The Metro tunnel began to leak in the fall because a stormwater-retention system built by the county was overflowing, Metro spokeswoman Caroline Laurin told WUSA9. The county built that system in the median of S. Hayes Street as part of street upgrades for drivers, pedestrians and cyclists.
WMATA has placed pieces of sheet metal where the leaks are occurring, deflecting the water down the wall and away from passengers.
“When that retention pond overflows, water enters our station,” Laurin told the TV station, which first reported the leaks after seeing a tweet from a curious Metro rider. “This temporary solution will be in place until Arlington County can address the issue with the storm water retention structure.”
Arlington’s Dept. of Environmental Services, which oversaw the road construction, said WMATA approved the work it did around the Metro station, and denies that it is to blame for the leaky tunnel.
“It’s not unusual to have leaks in tunnel systems, especially systems like the Pentagon City Metrorail tunnel that are 40 years old,” Katherine Youngbluth, the project manager for the S. Hayes Street improvements, told ARLnow.com in an email. “The rain garden facility that was constructed as part of the County’s Pentagon City Multimodal project (and all other aspects of the project that were adjacent to WMATA facilities) was fully vetted through WMATA’s review and approval process and received a permit for all construction work.”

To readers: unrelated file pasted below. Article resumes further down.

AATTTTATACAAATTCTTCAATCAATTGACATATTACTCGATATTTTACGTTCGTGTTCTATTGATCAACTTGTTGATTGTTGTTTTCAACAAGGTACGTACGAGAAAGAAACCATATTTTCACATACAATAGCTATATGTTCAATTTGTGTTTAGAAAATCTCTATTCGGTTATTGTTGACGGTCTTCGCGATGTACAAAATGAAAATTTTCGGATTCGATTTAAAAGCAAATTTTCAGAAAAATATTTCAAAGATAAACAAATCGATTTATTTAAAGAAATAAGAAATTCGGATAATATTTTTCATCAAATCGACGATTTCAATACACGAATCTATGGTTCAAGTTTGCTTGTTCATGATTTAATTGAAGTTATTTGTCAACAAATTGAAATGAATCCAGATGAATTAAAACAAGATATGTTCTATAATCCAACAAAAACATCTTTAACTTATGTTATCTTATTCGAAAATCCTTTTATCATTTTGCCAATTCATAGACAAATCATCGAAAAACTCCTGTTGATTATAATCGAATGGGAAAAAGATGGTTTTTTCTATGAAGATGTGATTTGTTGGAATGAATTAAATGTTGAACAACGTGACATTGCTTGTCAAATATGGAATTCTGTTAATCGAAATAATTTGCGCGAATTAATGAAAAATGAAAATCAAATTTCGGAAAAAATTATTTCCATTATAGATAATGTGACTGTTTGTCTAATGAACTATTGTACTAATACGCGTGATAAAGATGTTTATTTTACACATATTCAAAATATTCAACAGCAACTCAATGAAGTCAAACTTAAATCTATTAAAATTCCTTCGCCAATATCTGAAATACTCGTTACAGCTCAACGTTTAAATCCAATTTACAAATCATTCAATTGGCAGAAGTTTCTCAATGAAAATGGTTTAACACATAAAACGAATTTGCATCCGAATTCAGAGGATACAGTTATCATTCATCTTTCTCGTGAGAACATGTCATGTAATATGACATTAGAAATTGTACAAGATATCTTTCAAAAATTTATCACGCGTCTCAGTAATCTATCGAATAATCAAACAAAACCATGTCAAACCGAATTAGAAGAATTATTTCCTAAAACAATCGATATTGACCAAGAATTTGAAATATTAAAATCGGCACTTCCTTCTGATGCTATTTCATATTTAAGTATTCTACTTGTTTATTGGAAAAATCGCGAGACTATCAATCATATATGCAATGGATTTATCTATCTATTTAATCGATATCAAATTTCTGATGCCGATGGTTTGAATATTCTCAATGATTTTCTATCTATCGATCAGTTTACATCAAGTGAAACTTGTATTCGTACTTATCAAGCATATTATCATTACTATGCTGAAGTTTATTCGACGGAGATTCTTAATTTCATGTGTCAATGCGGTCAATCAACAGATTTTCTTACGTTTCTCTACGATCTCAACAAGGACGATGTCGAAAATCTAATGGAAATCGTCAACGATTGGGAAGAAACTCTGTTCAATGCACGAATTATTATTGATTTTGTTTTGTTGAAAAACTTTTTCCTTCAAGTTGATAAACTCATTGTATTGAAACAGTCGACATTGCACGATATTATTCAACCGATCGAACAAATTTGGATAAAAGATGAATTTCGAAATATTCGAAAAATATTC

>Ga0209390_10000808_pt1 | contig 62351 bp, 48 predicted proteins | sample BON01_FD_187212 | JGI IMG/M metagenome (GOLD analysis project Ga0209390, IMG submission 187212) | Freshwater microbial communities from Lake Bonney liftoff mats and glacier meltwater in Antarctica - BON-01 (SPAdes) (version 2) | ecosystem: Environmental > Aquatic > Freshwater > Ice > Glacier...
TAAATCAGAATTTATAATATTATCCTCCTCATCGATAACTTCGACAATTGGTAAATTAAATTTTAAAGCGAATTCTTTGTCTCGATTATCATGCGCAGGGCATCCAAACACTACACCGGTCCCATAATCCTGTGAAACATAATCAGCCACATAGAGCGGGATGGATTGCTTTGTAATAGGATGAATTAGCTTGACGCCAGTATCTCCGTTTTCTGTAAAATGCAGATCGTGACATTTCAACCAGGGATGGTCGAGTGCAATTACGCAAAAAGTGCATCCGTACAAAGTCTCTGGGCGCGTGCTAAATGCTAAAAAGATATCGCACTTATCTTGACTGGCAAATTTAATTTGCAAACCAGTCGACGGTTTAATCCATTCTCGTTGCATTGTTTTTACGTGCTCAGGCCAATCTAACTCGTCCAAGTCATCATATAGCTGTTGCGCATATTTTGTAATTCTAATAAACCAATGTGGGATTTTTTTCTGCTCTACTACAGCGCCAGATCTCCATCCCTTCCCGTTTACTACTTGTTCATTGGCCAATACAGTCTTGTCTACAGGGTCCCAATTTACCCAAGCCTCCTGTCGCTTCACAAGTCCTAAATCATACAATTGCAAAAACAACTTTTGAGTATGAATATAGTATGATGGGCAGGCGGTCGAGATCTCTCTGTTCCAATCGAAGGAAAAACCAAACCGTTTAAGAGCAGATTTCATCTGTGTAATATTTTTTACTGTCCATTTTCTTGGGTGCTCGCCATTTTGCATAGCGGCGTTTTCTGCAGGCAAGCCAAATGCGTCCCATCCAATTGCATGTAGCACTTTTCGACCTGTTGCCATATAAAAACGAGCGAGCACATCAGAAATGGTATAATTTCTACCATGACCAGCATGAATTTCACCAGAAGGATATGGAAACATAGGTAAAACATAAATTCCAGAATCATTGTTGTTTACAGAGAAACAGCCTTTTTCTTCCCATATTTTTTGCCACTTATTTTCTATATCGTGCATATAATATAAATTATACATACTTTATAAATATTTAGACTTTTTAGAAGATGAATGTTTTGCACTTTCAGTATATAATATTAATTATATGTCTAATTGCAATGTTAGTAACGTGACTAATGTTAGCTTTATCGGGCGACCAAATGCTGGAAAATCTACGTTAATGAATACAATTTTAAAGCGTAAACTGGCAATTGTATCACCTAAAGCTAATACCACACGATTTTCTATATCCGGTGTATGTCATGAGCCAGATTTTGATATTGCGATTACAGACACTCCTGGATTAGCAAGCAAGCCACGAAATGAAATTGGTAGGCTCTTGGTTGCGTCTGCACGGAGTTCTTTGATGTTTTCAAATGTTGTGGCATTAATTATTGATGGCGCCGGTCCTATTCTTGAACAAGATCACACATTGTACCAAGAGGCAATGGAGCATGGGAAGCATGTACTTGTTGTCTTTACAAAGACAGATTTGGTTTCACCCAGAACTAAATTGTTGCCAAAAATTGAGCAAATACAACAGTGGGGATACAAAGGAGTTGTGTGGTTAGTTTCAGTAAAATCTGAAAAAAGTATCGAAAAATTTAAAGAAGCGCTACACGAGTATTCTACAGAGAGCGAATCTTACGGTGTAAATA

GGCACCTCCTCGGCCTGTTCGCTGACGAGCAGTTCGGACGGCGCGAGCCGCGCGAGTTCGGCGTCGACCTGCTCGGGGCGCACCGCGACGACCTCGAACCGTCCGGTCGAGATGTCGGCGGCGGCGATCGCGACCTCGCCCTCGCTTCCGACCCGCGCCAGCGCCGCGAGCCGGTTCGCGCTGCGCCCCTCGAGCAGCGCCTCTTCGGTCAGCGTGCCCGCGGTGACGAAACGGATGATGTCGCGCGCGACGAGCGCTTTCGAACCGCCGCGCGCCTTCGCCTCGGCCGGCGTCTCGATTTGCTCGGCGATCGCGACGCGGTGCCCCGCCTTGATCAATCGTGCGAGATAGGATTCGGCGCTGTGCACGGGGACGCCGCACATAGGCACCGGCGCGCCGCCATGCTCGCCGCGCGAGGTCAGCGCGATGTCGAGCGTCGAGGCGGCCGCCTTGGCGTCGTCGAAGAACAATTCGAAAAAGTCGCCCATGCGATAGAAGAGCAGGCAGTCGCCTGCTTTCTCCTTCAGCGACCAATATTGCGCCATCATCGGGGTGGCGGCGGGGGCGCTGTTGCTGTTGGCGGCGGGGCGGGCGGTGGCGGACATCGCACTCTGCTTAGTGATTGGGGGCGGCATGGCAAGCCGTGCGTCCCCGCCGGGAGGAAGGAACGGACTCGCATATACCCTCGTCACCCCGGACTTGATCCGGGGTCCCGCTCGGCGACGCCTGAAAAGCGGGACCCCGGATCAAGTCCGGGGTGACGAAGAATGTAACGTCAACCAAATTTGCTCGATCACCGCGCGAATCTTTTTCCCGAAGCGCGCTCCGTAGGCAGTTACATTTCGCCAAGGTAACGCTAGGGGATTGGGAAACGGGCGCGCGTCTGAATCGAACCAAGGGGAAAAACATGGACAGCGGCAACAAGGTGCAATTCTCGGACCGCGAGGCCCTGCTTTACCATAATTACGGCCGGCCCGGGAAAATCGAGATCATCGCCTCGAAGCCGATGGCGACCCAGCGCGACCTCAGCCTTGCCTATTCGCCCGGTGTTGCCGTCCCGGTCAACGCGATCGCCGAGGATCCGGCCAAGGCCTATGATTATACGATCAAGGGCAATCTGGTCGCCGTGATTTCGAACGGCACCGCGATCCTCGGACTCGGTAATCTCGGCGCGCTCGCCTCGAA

Youngbluth said the county has known about the leak since the fall, but has only had preliminary talks with WMATA about whose responsibility it is to fix the leak. The county is “continuing to explore technical studies and solutions that are available for an investigation of this type” and doesn’t yet have a timeframe or cost analysis for the repair, she added.
The multimodal improvements wrapped up last year, and included new sidewalks, crosswalks, street lighting, landscaping, new street crossing areas and bicycle amenities to go with the rain garden. The total project cost was $9 million.
Photo via @jurbanchuk
“We called in a team today to hook up our trucks with chains, spreaders and plows,” said Shannon Whalen McDaniel, spokeswoman for Arlington’s Dept. of Environmental Services. “We will also brine the roads throughout the night in preparation.”
VDOT, meanwhile, said “crews are pre-treating roads aggressively throughout Fairfax, Loudoun, Prince William and Arlington counties today.”
“Crews will be out in force overnight and through the duration of the storm, treating icy roads and plowing snow,” VDOT said in a press release. “While VDOT is in full preparation mode, motorists are urged to make sure their vehicles are in proper driving condition for winter weather and have emergency kits. During the storm, motorists should avoid driving on the roads.”
WMATA says it will start the Tuesday on a normal weekday Metrorail and bus schedule, but may reduce rail service and suspend bus service later in the day as conditions deteriorate. MetroAccess service has been suspended for all of Tuesday.